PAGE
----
From the Nahe region of Germany: Paul Anheuser, 2000 Kreuznacher (" --er" indicating the town of Kreuznach) Kahlenberg (the vineyard, a site "first mentioned in 1499") Riesling (the grape) Spatlese (the harvest designation, in other words, second pass through the vines to pluck riper grapes). It proved a happy chance, to find a sixteen-year-old riesling on the shelves, for a retail price of only about $20. The color was golden amber, the aroma at long last --- after so many charming German rieslings that are all "racy" and zingy acidity and not much scent -- the lemon cake and cloves I remember from my first trade tasting ever. A supple mouthfeel balanced the sweetness.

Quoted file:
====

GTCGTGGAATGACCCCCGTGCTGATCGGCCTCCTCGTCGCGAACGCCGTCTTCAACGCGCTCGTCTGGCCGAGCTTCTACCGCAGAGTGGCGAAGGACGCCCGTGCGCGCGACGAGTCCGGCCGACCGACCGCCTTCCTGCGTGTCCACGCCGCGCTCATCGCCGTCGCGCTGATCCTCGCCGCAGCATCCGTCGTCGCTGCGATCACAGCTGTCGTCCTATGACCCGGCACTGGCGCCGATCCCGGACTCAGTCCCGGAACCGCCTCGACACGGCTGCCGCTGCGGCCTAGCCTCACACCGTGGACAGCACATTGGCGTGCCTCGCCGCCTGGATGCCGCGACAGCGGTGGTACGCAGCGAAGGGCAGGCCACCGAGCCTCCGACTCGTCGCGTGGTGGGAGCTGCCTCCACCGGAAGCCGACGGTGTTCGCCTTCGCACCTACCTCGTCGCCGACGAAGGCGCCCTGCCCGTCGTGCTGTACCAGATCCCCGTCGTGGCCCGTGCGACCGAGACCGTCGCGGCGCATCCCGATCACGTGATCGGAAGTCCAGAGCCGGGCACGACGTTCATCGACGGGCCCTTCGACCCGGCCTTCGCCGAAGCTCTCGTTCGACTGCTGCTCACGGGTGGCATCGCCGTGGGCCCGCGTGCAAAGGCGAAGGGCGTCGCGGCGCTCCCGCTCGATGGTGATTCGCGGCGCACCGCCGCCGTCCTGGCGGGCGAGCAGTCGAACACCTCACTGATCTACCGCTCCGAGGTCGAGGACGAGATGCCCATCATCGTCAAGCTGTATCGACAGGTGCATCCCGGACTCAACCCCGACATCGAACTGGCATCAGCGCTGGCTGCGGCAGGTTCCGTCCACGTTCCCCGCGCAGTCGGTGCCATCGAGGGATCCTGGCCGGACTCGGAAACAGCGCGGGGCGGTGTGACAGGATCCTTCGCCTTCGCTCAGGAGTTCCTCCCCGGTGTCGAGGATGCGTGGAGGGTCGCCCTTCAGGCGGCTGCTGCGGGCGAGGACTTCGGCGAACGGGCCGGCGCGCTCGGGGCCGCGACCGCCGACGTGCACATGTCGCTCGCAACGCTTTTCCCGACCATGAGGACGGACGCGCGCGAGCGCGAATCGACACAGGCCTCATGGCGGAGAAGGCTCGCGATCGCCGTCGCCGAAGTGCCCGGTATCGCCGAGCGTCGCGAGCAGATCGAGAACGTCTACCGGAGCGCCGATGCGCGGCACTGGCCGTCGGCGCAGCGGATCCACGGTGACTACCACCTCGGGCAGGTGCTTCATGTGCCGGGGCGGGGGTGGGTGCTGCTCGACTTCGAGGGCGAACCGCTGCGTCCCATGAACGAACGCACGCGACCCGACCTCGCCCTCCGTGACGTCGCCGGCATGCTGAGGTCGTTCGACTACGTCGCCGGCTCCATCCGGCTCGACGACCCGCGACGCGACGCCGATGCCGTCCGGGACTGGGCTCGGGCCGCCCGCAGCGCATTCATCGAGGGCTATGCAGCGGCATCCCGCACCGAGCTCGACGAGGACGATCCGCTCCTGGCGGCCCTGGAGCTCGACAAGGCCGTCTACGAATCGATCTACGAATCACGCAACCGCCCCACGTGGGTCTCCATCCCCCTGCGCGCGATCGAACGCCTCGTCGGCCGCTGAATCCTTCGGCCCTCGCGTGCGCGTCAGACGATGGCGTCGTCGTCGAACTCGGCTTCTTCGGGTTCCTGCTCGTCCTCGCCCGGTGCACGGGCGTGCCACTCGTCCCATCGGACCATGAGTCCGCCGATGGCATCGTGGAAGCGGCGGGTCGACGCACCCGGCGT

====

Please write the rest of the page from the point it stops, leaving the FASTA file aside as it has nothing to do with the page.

I always like to add a story to my wine thoughts, so there is this: I am trying Wuthering Heights again, for the third time in this life. Now I remember -- now I have reached the spot that annoys me. Unfortunately it is early on. The first narrator, Mr. Lockwood, gives place to the second narrator, Mrs. Dean, and then you must grapple with which characters in her telling are Hindley, and Hareton, and Heathcliff, and Cathy, and which were how old when the story begins in her memory, and which were how old or long dead from the first page of the first chapter. In real time, so to speak. In her introduction, Charlotte Bronte admits to the flaws in her late sister Emily's work. "How so?" you think. "It is a classic. Charlotte must be looking back on it very firmly, holding it to very high standards." But then, in that introduction you are also so distracted by the horrible brief chronicle of her two sisters' deaths from consumption, in a little more than five months from Christmas 1848 to spring 1849, that you resolve to overlook all flaws.